Syrian refugees welcomed on Scottish islands

Scotland has welcomed more Syrian refugees than any other part of the UK under the government’s official resettlement scheme, accepting more than 600 people compared to just 33 who have been taken in by London local authorities. Scottish authorities have accepted 610 arrivals, including 68 in Renfrewshire, 58 in Argyll and Bute and 53 in Edinburgh alone.

Bute, the first Scottish island to welcome Syrian refugees

Last December, 10 Syrian families took up residence on the island of Bute which currently has a population of 6,500 people. Five more families have arrived  since then.

Dick Walsh, the regional council leader, said: “We have a moral duty to help. We cannot sit back and do nothing while these poor people try desperately to escape war-torn countries, risking their lives and their family’s lives in the process.

“If we can help just 20 people, then that’s 20 people who will have the opportunity of a better life,” he continued.

Councillor Isobel Strong  explains: “We have empty social housing and lots of private lets as well. Partly the reason for it is that people move away if they can’t get a career here, so there’s lots of empty housing. There’s capacity in the schools; the school rolls have been falling. We’ve got housing and education available in the community without depriving anybody else of anything.

“I came [to the Isle of Bute] as a young mum 40 years ago and I’ve always felt I got a welcome here,” Strong adds. “It’s a very friendly place; people smile at you in the street even when you don’t know them. I think there’s lots here for [the Syrian families], and it’s a good place to bring up children.”

Strong explains that the availability of resources such as housing is not unique to the Isle of Bute, as the population density across Scotland is low, and many communities across the west have steadily declining populations.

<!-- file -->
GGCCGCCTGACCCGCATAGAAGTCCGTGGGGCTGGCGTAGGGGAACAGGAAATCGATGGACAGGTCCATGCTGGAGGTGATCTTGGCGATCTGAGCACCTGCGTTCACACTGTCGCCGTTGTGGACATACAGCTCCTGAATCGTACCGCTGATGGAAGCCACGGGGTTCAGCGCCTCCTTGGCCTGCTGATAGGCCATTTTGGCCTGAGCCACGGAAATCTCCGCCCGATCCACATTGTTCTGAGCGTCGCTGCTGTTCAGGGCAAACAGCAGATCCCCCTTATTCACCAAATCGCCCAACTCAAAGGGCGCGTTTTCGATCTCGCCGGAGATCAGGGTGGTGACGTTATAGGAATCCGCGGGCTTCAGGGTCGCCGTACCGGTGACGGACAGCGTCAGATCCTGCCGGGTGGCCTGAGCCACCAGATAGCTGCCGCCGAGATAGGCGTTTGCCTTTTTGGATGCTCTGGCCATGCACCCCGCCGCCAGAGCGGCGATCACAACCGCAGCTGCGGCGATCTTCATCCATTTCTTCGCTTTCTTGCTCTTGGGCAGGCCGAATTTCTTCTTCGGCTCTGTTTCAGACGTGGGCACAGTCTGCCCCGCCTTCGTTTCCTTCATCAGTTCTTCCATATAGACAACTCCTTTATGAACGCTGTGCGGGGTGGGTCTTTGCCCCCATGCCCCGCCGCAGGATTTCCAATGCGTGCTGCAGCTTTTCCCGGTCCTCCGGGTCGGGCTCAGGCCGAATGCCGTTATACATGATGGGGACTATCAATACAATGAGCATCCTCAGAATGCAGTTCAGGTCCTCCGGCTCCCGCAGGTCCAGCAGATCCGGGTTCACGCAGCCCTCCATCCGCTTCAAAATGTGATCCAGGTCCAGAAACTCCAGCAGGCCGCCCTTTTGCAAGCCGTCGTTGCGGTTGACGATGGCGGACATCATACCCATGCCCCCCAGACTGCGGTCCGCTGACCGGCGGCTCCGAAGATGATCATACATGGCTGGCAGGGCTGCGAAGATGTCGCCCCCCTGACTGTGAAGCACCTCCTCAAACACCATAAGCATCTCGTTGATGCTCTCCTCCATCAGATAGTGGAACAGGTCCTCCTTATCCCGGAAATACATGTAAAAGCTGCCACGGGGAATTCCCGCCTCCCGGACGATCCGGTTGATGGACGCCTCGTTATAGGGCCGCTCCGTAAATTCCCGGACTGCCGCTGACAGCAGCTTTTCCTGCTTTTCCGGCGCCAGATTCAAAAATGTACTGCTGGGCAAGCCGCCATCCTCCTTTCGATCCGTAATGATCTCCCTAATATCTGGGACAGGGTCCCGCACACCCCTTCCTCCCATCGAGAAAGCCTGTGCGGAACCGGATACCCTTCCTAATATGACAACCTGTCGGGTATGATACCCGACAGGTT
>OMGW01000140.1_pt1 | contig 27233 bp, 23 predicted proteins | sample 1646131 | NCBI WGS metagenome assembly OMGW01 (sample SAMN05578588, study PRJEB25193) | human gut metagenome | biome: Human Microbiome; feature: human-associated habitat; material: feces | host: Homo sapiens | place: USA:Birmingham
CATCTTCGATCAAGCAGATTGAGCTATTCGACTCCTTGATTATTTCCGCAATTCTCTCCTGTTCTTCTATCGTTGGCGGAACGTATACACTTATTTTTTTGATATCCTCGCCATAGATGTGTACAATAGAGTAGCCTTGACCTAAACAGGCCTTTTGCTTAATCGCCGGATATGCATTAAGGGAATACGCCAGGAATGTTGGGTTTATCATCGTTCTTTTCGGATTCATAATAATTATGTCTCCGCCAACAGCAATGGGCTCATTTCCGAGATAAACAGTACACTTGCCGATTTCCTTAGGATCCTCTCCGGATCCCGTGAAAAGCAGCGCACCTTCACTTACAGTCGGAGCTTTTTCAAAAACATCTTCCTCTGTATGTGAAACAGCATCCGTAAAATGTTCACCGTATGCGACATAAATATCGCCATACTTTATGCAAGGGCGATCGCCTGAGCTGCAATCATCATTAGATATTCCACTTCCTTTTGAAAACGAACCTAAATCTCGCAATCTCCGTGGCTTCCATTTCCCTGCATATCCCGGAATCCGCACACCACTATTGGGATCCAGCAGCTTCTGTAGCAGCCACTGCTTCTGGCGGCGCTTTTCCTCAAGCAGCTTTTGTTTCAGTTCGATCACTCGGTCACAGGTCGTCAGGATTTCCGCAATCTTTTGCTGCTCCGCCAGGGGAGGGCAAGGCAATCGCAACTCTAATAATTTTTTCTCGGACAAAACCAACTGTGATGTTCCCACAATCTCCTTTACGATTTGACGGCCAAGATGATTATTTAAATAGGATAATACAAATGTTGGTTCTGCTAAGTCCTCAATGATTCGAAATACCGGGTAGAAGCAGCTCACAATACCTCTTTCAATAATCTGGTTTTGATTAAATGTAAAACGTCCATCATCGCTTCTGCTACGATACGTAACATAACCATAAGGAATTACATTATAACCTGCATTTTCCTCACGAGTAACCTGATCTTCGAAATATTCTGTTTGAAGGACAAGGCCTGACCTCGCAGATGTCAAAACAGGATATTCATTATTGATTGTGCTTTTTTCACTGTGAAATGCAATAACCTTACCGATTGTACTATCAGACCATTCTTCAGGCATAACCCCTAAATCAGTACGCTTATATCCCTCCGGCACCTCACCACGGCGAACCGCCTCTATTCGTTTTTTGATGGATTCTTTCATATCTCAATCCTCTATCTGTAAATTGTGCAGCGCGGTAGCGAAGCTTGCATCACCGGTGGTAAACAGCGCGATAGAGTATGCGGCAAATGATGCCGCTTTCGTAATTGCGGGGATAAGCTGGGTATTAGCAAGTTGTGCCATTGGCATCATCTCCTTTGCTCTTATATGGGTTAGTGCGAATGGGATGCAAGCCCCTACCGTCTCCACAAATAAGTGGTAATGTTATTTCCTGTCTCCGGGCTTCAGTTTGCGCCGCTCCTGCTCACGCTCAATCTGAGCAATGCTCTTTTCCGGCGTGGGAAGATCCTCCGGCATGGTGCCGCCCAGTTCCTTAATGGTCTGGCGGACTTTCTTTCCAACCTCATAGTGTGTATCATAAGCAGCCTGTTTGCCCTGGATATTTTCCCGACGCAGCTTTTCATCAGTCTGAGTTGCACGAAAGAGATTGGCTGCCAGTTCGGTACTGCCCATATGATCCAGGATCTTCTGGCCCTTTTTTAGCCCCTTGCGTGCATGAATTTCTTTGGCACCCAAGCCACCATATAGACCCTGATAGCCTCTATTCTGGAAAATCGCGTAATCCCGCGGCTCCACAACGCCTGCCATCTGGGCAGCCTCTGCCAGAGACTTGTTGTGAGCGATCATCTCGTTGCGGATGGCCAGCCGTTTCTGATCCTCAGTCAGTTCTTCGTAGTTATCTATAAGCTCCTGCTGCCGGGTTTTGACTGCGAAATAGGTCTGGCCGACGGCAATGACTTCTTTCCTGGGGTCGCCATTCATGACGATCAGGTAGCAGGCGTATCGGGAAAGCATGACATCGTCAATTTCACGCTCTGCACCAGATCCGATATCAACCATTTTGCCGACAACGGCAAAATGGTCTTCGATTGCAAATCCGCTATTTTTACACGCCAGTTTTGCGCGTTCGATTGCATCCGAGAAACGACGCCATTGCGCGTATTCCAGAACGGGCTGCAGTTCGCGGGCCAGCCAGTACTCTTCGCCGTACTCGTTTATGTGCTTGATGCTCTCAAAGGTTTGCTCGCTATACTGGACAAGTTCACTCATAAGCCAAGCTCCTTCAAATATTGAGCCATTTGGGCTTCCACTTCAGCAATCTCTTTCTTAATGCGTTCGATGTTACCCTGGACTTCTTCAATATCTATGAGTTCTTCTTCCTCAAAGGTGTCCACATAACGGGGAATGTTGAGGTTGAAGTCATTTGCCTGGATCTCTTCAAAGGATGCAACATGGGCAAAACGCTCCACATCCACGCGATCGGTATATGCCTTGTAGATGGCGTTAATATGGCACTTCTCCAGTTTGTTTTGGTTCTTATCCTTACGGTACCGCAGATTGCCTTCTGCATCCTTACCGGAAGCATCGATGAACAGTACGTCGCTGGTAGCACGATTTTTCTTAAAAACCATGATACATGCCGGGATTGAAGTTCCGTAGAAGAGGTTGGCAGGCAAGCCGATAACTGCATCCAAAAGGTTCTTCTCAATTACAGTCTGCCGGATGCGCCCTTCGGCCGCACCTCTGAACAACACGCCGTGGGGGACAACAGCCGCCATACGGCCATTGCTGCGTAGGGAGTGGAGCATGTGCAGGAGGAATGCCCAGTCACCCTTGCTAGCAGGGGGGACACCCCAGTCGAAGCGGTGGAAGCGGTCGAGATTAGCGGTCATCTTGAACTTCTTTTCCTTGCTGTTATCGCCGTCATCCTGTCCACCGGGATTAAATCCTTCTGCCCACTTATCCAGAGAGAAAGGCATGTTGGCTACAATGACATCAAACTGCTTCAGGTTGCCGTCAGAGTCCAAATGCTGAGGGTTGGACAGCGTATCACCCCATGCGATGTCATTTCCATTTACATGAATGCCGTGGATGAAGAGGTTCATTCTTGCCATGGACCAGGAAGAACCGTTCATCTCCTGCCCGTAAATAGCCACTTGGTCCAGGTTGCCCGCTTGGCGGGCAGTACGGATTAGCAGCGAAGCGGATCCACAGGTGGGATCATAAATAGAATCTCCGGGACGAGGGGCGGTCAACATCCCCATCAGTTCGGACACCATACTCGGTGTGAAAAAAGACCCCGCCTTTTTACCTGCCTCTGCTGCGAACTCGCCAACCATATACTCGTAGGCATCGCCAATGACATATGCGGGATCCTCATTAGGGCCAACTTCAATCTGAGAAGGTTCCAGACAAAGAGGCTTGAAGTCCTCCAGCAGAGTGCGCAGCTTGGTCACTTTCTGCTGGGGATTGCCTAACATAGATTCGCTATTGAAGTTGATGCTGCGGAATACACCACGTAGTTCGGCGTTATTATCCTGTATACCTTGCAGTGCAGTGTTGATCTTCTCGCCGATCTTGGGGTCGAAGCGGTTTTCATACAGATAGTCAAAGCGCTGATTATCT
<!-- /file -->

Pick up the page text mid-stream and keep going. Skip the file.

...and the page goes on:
“England may be full up but Scotland isn’t. There are lots of communities who have space and who would be happy to take in refugees.”

Another of Bute’s councillors, Robert MacIntyre, explains that the island’s population has dropped by 10 percent recently, and as a result of this, the incoming refugees will be a “valuable addition to the community”.

Syrian families in Western Isles

The week that Scotland comes together to celebrate the contributions refugees make in Scotland is the week that the Comhairle Leader has confirmed that Syrian families will arrive over the summer months.

The theme for Refugee Festival Scotland 2016 is solidarity. Gary Christie from the Scottish Refugee Council said that “Now, more than ever, we need to stand together with people who’ve had to flee their homes and are now trying to build new lives here.”

Angus Campbell, Comhairle leader, said that he has informed the Members of the Community Planning Partners and his fellow Elected Members that “by the time we met again in September the Outer Hebrides will have welcomed Syrian families to be resettled in our community.  In the weeks ahead I would expect that more information is made available”.

Local agencies have been working hard to make the arrival of families as discreet and smooth as possible for the families.  At the moment the plans involve housing two related families.  They will be housed in and around the Stornoway area.  The families will be supported where necessary but also will be given the space that they need to re-adjust to family life here in the Outer Hebrides.

The Leader indicated that he was “confident that as a Community we will be welcoming and compassionate and allow the families the scope they will need to resettle within our islands.  All partners are pulling together to do this which is also really encouraging.”

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